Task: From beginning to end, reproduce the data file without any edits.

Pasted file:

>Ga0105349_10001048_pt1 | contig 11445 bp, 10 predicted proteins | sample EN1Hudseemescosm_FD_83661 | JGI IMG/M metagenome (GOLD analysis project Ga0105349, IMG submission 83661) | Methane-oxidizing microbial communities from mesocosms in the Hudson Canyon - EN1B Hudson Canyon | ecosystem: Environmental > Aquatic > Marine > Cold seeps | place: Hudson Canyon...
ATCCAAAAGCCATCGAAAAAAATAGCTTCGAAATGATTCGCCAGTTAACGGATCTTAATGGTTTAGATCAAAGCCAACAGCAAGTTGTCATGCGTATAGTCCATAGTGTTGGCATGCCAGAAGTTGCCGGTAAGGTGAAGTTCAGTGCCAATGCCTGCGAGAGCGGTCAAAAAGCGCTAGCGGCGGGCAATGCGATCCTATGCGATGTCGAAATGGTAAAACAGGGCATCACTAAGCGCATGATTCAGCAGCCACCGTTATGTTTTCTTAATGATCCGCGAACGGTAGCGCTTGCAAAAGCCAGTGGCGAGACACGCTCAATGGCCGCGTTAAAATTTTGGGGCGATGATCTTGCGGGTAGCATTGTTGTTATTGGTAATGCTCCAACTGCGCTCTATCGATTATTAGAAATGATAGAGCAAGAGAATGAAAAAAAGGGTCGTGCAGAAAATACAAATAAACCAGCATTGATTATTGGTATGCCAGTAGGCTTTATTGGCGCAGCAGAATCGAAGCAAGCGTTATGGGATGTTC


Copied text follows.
>Ga0105349_10001048_pt1 | contig 11445 bp, 10 predicted proteins | sample EN1Hudseemescosm_FD_83661 | JGI IMG/M metagenome (GOLD analysis project Ga0105349, IMG submission 83661) | Methane-oxidizing microbial communities from mesocosms in the Hudson Canyon - EN1B Hudson Canyon | ecosystem: Environmental > Aquatic > Marine > Cold seeps | place: Hudson Canyon...
ATCCAAAAGCCATCGAAAAAAATAGCTTCGAAATGATTCGCCAGTTAACGGATCTTAATGGTTTAGATCAAAGCCAACAGCAAGTTGTCATGCGTATAGTCCATAGTGTTGGCATGCCAGAAGTTGCCGGTAAGGTGAAGTTCAGTGCCAATGCCTGCGAGAGCGGTCAAAAAGCGCTAGCGGCGGGCAATGCGATCCTATGCGATGTCGAAATGGTAAAACAGGGCATCACTAAGCGCATGATTCAGCAGCCACCGTTATGTTTTCTTAATGATCCGCGAACGGTAGCGCTTGCAAAAGCCAGTGGCGAGACACGCTCAATGGCCGCGTTAAAATTTTGGGGCGATGATCTTGCGGGTAGCATTGTTGTTATTGGTAATGCTCCAACTGCGCTCTATCGATTATTAGAAATGATAGAGCAAGAGAATGAAAAAAAGGGTCGTGCAGAAAATACAAATAAACCAGCATTGATTATTGGTATGCCAGTAGGCTTTATTGGCGCAGCAGAATCGAAGCAAGCGTTATGGGATGTTC